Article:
Route 66 on list of America’s most endangered historic places

Route 66 on list of America’s most endangered historic places

Group warns that the Mother Road could be lost unless action is taken

Route 66 is ubiquitous to American culture. It’s mentioned in films, books and music. It’s signature sign adorns café and gas station walls.

But it could soon be a thing of the past. The National Trust for Historic Preservation added the road to its annual list of America’s most endangered historic places this week.

“Route 66 has fueled America’s imagination, popular culture, and passion for the open road for nearly a century,” Stephanie Meeks, president and CEO of the National Trust for Historic Preservation, said. “It deserves a place not just in our rearview mirror, but on our roadmap of unique travel experiences for generations to come.”

The route and its surroundings are funded in part by associations in the eight states it traverses and grants from the National Park Service.

The trust argued that unless Congress takes action, Route 66 could continue to fall victim to more direct travel routes until it is left to all but the history books.

Once a heavily traveled road, Route 66 could become a thing of the past. | Bureau of Land Management photo

Once a heavily traveled road, Route 66 could become a thing of the past. | Bureau of Land Management photo

Built in 1926, Route 66 was the first paved U.S. highway system between the Midwest and California. It employed thousands during the Great Depression, carried hundreds of thousands of Americans escaping the Dust Bowl in the 1930s and connected slews of military bases during World War II.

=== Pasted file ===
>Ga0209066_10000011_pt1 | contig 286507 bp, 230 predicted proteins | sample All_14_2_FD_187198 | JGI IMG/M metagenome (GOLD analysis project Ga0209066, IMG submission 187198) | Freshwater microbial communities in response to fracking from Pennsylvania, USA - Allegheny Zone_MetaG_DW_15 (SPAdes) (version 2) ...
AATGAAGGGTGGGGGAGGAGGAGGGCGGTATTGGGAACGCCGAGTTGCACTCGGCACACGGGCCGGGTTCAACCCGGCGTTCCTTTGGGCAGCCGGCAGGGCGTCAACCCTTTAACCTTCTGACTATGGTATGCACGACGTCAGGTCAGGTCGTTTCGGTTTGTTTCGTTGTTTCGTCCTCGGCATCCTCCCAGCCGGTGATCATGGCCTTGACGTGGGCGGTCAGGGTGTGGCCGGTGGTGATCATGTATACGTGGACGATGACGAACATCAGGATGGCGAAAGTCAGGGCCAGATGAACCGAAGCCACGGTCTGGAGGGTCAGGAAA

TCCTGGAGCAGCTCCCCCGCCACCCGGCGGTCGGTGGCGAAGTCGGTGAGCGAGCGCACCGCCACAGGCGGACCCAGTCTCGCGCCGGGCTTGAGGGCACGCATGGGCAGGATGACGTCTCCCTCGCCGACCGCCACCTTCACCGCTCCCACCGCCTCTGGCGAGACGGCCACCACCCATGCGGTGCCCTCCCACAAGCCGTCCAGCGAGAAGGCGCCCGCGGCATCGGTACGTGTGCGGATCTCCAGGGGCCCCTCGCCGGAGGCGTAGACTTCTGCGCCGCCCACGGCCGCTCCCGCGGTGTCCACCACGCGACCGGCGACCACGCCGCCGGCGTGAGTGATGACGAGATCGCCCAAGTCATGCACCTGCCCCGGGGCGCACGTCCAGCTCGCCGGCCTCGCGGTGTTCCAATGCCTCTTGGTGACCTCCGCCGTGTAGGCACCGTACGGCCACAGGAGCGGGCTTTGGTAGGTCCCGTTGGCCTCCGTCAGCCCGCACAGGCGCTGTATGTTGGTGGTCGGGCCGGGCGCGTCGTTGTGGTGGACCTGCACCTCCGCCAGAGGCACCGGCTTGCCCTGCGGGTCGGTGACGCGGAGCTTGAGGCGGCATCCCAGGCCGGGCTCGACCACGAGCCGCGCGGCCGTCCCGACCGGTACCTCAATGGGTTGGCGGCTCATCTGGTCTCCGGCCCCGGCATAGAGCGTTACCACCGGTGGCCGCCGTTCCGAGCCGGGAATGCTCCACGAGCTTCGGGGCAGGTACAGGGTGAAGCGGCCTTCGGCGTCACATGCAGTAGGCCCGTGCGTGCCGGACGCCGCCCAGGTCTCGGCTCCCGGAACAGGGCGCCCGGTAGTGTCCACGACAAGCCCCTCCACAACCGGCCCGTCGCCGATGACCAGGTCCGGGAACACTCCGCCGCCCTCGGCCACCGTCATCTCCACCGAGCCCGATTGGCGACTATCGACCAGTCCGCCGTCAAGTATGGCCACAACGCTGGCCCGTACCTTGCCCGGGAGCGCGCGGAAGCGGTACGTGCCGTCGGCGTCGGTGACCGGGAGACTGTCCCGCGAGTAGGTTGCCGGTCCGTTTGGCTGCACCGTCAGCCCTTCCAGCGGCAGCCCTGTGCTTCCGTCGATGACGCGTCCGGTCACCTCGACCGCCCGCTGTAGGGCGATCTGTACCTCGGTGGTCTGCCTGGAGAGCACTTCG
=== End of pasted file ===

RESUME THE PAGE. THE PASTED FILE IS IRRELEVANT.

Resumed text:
Its use began to decline as the nation’s interstate system was put in place.

“Over time, travelers began bypassing Route 66 for the Interstate, causing the independent businesses, rich roadside architecture and kitschy landmarks and attractions that the roadway was known for to slowly diminish,” a trust petition demanding Congressional action read. “By the 1960s, many communities and businesses along the route fell into deep decay…or disappeared entirely.”

Route 66 is known for its peculiar roadside stops, such as the Wigwam Motel in Holbrook, Arizona. | Flickr Photo/Mike Goad

But there is hope for the road. Last year, U.S. Rep. Darin LaHood (R-Illinois) introduced H.R. 801, which would designate Route 66 as a National Historic Trail. The designation would open new means of federal funding for maintenance and promotion of the iconic highway and its signature businesses.

“Towns across the nation and throughout my district have seen the Mother Road bring tourism, employment, a higher quality of life, and civic pride to their communities,” LaHood said in a release. “We appreciate the support of this legislation because it will allow visitors from around the world to experience the history of Route 66 while our local businesses and tourism industry receive the economic benefits.” 

Another Republican congressman from Illinois, Rodney Davis, echoed his colleague’s sentiments and seemed optimistic the bill would become law.

“I am proud to have America’s most iconic road run through the middle of my district and it’s important we celebrate its history,” he said. “We represent different parts of the country and we’re from different political parties but we can all relate to the significance of Route 66

The bill, which has 21 co-sponsors, passed the House unanimously on June 5. However, it needs Senatorial and presidential approval to be signed into law.

Should the Senate – which has assigned the bill to the Committee on Energy and Natural Resources – or president not act on the bill, it will expire and the cycle must then begin anew in the House.

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